Crowdfunded satellite will be the 'brightest star' you'll see in the sky

Russian crowdfunded satellite will be the "brightest star in the sky"

A team of Russian engineers has hit its goal to crowdfund an experimental satellite project. The spacecraft won't be doing any scientific research - instead it'll change the appearance of the night sky.

The satellite is named "Mayak", which translates to "Beacon". Its Sun-synchronous orbit means that it'll always face our star, and a 16-square-metre reflector will bounce light back towards Earth - making it appear brighter than anything else in the sky.

Why? Well, er, that's not entirely clear. It seems to be at least partially a case of "to see if we can". Project leader Alexander Shaenko told Sputnik News: "We want to show that space exploration is something exciting and interesting, but most importantly that today it is accessible to everybody who is interested."

The Independent also claims that there's a bit of nationalistic fervour in there - that it'll serve to remind the world "who was first in space".

'Ridiculous Crowdfunded Nonsense'

The team has hit its target of raising 1.5 million rubles on Russian Kickstarter clone Boomstarter and at the time of writing is up to 1.8 million. That, they say, will let them complete the next stage of flight testing.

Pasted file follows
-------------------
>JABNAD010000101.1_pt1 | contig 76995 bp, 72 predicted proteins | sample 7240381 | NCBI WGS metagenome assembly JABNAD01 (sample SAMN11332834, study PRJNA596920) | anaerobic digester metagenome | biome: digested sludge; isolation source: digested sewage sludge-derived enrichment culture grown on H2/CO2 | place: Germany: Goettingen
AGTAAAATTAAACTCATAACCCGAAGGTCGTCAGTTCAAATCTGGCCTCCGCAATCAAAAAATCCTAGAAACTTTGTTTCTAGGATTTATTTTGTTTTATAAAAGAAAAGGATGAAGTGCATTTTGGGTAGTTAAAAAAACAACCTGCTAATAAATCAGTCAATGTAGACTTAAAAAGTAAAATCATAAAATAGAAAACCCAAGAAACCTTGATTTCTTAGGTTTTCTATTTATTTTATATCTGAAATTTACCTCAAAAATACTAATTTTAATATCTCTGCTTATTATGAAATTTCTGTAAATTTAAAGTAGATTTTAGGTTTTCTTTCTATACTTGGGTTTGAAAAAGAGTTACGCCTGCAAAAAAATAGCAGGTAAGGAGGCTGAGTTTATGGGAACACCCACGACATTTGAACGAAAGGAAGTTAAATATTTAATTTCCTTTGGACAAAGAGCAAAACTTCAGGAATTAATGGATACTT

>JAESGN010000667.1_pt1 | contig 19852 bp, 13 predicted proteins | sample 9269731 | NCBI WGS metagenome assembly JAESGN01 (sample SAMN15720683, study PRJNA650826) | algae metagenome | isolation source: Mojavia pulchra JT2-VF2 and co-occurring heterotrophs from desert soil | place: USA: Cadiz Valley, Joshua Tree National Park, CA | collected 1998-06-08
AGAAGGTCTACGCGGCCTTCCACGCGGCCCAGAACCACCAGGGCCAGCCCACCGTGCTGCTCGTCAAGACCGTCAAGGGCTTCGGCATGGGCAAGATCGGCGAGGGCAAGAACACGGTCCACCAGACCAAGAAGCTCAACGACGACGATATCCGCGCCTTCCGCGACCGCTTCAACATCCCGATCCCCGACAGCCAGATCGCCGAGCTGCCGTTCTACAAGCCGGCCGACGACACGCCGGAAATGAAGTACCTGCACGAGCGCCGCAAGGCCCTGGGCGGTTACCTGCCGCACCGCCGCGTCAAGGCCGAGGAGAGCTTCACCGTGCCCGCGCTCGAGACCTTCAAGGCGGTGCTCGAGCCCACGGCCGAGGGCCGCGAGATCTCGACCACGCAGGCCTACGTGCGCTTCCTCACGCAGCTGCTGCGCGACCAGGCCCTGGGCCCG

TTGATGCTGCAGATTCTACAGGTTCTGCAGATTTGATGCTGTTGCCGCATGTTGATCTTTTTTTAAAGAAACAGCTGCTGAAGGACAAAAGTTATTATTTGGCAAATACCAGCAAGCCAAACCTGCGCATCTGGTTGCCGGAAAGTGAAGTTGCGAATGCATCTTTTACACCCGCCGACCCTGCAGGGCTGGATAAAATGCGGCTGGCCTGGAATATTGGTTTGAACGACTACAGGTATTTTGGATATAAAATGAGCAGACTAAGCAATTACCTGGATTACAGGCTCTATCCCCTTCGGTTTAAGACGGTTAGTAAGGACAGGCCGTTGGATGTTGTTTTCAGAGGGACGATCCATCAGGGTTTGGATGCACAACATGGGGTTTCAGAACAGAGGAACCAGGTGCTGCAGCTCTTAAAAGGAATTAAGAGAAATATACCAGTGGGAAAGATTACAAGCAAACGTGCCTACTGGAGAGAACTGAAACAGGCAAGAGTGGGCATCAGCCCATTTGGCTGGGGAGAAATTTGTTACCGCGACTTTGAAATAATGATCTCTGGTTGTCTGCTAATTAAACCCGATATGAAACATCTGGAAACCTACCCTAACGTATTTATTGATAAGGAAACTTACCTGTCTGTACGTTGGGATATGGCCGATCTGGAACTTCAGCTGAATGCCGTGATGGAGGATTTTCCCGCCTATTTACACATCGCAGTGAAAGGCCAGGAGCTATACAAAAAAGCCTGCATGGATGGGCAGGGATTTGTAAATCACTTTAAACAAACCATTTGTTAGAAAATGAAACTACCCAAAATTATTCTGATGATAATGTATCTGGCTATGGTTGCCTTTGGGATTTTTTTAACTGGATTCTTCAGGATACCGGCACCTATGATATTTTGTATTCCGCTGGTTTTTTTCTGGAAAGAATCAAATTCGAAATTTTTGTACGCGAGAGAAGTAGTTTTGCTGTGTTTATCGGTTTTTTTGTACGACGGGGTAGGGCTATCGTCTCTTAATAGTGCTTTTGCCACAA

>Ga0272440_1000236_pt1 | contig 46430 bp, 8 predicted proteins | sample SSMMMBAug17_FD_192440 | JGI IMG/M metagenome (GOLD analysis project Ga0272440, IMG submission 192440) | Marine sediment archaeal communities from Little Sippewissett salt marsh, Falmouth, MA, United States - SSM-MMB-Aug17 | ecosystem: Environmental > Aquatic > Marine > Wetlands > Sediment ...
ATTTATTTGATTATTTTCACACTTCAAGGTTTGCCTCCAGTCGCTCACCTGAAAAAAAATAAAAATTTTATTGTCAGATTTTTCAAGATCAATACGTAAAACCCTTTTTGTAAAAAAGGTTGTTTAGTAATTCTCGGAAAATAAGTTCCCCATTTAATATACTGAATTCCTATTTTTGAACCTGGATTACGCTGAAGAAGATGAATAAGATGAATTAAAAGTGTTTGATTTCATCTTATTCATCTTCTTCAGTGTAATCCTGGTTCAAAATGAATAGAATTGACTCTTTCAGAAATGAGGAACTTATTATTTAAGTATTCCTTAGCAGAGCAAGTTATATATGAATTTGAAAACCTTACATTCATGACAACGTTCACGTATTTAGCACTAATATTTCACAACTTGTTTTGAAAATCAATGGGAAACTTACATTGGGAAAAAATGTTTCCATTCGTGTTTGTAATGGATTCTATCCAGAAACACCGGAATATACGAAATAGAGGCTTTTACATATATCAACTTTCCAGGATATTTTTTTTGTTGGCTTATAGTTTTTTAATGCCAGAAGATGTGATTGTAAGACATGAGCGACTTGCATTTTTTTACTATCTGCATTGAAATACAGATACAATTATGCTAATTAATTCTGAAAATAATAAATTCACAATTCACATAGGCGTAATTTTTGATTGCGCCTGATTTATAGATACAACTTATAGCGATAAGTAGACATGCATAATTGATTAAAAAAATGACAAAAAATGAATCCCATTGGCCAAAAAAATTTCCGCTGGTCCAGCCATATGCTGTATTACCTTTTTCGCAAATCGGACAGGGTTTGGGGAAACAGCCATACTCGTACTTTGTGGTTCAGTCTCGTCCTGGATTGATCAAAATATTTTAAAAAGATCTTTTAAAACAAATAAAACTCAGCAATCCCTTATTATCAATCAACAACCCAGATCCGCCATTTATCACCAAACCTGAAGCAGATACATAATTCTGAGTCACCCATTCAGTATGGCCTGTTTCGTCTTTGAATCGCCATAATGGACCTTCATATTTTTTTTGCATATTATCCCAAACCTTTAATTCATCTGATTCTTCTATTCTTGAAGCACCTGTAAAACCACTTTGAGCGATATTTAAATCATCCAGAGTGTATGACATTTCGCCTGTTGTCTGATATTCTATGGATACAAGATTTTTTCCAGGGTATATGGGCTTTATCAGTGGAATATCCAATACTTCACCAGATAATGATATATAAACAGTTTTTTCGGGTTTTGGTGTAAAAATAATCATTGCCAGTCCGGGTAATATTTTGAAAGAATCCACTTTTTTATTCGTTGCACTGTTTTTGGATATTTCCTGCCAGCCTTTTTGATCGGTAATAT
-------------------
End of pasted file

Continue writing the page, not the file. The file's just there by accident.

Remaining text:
Meanwhile, some have criticised the project for obstructing real science. "We fight so hard for dark skies in and around our planet," Astronomer Nick Howes told IFLScience. "To see this being potentially ruined by some ridiculous crowdfunded nonsense makes my heart simply despair."

Nonetheless, Russian space agency Roscosmos says that it could launch as early as July 2016, having already made space on one of its Soyuz-2 rockets.

"Attracting young people to the field of cosmonautics is one of our priorities," a Roscosmos spokesperson told Sputnik News. "Roscosmos works seriously with universities and by supporting projects like Mayak we boost the motivation of students to work for Russian space rocket enterprises in the future."

Duncan Geere
Duncan Geere is TechRadar's science writer. Every day he finds the most interesting science news and explains why you should care. You can read more of his stories here, and you can find him on Twitter under the handle @duncangeere.